Shopping for a new house?
It can be disturbing to realize that the beautiful home you’ve fallen in love with is located in a flood zone. While it’s not necessarily a deal-breaker, there are some serious considerations to understand before moving forward with buying a house in a flood zone.
Flood zones are defined by the Federal Emergency Management Agency (FEMA) and are categorized according to their level of risk. A high-risk area is defined as having a 1+% chance of annual flooding. A low-to-moderate location has a 0.2% or less chance of annual flooding.
FEMA maintains a flood map center where you can research the classification of the location and the level of concern. Zones labeled A and V are the highest risk zones. These are areas that are either coastal or riverside communities. These Special Flood Hazard Areas will have to carry flood insurance and have a 25% chance of serious flooding in a 30-year timeframe. Zones labeled B, C, and X are lower risk.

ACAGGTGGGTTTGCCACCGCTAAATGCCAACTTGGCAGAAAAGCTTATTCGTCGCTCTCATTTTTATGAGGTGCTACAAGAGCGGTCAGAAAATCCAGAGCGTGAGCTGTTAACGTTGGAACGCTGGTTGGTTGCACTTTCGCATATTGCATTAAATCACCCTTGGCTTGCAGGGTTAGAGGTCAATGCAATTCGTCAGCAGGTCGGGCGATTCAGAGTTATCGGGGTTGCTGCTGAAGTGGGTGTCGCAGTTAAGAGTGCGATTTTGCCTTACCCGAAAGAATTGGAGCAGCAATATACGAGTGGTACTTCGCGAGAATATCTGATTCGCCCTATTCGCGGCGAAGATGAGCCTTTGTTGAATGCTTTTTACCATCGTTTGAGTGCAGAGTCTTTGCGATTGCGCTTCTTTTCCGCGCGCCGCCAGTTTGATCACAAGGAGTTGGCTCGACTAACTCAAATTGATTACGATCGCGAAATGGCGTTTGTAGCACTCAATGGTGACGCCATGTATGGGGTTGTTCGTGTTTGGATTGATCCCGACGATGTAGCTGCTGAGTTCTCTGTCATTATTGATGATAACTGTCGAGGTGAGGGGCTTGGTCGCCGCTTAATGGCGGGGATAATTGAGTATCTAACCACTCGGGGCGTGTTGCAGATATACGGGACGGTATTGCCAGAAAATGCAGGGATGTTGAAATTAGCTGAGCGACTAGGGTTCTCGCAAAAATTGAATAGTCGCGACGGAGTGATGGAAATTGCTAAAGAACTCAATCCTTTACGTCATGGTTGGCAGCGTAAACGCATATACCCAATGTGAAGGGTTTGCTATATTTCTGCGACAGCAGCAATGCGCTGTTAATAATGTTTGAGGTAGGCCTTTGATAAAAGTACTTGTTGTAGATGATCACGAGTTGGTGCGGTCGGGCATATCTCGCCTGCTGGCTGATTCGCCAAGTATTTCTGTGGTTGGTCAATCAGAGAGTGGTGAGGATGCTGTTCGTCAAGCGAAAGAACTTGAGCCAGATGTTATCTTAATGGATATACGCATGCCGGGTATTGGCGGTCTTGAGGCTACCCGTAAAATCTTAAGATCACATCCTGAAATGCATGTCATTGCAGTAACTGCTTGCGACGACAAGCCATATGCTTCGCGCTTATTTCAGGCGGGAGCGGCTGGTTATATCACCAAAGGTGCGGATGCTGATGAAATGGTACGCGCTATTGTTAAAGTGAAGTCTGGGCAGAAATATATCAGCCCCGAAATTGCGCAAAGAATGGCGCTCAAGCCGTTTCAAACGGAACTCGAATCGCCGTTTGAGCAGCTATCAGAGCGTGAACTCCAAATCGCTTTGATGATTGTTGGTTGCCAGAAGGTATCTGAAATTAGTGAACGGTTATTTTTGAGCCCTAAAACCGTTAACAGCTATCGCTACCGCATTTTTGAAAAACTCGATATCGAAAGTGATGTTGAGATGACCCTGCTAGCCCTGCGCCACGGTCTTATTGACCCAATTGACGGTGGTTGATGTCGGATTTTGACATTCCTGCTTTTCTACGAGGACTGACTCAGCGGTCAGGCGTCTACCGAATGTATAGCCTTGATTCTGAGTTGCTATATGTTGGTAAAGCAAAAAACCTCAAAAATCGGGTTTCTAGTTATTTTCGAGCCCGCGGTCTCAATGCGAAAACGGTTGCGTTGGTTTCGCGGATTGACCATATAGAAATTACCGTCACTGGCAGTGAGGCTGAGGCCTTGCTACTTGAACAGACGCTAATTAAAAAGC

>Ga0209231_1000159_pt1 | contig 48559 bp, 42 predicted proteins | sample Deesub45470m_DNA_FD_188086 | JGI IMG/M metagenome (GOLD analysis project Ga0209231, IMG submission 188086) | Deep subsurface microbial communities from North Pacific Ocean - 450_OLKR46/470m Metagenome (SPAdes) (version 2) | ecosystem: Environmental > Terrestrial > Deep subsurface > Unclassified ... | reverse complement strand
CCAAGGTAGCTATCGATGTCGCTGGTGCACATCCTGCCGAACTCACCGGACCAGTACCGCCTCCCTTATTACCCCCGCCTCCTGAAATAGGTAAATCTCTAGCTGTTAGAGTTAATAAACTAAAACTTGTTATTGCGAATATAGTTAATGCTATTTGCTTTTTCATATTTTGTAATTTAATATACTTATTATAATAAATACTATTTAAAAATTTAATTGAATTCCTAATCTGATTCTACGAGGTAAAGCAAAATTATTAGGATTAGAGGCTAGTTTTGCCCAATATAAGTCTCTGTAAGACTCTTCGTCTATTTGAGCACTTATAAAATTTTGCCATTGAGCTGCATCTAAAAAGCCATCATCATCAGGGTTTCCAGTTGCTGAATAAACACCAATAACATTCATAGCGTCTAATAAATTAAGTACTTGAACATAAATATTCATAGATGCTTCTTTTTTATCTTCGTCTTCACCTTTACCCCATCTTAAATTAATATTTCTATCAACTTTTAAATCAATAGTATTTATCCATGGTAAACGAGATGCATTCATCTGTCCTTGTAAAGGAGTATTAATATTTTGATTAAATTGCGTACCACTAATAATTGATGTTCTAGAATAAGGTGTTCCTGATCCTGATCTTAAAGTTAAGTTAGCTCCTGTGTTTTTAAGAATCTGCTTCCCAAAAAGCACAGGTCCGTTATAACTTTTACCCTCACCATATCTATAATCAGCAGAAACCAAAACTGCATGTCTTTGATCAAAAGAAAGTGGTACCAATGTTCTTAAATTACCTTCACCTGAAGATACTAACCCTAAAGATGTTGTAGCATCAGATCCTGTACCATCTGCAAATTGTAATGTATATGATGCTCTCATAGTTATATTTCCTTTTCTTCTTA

Insurability for Flood Zones
Flood insurance is available to homeowners in any location. However, houses which are located in high-risk areas will pay higher premiums than those in lower-risk zones. In addition to normal homeowner’s insurance, flood insurance can range from a few hundred, to thousands per year. The good news is that proper flood insurance provides excellent coverage in the event of damage, even providing temporary housing if necessary. Coverage can vary, so it’s important to
discuss the options with your insurance agent.
Assessing the Risk
There is no reason to dismiss a home simply because it’s located in a flood zone. There are many beautiful locations which are also considered high-risk, including properties with a storm drain located on them. Pay attention to how water flows towards and away from the house. Is the property at the bottom of a hill? How close are nearby creeks, streams, or larger bodies of water? How much rain does the area typically see? Are the gutters run correctly away from the house? Any visible cracks in the foundation? These are some factors to observe when assessing if a house is worth the risk.
Before you write an offer…
When buying a house in a flood zone, it’s important to consider all of these implications and the potential costs involved. A home inspector can provide further insight, so don’t waive this contingency in your contract!